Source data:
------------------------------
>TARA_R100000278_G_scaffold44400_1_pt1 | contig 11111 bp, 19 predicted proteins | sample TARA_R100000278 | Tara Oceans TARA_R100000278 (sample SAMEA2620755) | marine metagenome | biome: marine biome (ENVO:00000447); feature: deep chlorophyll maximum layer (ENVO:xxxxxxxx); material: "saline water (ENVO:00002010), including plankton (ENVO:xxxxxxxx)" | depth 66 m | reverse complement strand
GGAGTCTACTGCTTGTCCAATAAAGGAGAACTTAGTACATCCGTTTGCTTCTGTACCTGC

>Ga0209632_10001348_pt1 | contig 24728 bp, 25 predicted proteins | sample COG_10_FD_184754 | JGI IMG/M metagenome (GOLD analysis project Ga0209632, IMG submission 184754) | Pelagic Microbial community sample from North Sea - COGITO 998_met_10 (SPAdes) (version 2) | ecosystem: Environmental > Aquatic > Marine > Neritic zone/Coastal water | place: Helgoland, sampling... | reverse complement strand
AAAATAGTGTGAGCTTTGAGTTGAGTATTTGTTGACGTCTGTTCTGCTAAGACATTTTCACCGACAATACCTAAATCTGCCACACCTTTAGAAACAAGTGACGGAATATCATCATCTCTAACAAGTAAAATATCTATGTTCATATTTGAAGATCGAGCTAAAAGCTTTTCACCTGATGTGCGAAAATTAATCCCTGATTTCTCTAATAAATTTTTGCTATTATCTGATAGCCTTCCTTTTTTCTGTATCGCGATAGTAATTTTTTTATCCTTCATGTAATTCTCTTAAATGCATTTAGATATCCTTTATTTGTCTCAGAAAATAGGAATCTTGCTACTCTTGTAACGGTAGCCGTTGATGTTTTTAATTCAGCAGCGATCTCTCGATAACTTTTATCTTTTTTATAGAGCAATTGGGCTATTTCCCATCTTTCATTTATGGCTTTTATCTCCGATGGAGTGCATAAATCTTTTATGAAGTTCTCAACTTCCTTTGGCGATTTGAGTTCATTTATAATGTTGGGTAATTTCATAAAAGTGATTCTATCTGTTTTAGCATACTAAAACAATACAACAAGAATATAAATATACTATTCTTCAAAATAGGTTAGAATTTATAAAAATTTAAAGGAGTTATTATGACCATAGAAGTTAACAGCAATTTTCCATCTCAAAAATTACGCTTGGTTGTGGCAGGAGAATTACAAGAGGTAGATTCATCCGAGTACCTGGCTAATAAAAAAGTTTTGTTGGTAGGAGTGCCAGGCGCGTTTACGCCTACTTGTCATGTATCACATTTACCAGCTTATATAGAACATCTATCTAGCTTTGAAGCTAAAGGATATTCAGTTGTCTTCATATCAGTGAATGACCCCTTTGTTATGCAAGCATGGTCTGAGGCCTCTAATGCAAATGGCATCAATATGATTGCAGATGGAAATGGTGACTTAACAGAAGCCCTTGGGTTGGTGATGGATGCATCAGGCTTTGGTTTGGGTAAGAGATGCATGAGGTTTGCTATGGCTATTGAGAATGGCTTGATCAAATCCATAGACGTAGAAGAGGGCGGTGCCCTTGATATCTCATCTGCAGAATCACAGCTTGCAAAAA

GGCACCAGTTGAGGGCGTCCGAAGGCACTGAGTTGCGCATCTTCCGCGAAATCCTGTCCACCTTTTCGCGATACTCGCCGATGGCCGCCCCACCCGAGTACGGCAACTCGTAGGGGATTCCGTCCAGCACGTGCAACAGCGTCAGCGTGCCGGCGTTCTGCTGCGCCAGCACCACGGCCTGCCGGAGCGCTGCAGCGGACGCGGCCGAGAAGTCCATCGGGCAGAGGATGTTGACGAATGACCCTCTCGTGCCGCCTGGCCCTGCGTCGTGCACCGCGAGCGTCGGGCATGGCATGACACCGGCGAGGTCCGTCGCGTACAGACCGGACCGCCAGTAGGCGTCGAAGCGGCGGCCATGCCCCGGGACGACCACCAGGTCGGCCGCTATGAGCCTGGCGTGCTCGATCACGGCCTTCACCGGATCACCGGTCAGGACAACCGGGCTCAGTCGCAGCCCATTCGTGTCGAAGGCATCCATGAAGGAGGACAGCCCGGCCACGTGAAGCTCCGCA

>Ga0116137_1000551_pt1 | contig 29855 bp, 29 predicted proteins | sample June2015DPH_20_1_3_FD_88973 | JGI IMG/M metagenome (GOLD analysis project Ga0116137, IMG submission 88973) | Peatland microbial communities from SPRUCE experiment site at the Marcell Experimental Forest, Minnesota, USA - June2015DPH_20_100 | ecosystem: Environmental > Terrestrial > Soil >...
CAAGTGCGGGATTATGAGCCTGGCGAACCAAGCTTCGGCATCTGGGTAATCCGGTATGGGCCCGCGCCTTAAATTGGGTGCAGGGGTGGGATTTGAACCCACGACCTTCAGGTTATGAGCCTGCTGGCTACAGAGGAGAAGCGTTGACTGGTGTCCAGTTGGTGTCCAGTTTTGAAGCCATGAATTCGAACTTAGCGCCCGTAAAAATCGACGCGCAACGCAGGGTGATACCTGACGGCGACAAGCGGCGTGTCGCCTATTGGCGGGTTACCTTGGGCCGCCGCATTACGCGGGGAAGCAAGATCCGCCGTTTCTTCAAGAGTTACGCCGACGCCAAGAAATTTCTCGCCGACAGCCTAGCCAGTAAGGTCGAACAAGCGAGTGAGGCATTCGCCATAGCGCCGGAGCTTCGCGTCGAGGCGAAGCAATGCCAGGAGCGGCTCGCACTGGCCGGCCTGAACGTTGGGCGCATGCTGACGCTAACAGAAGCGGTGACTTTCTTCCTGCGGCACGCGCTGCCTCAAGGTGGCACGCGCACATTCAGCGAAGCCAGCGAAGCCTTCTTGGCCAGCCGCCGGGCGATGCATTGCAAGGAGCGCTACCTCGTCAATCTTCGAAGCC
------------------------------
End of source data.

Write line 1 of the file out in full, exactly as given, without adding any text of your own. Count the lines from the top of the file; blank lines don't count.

>TARA_R100000278_G_scaffold44400_1_pt1 | contig 11111 bp, 19 predicted proteins | sample TARA_R100000278 | Tara Oceans TARA_R100000278 (sample SAMEA2620755) | marine metagenome | biome: marine biome (ENVO:00000447); feature: deep chlorophyll maximum layer (ENVO:xxxxxxxx); material: "saline water (ENVO:00002010), including plankton (ENVO:xxxxxxxx)" | depth 66 m | reverse complement strand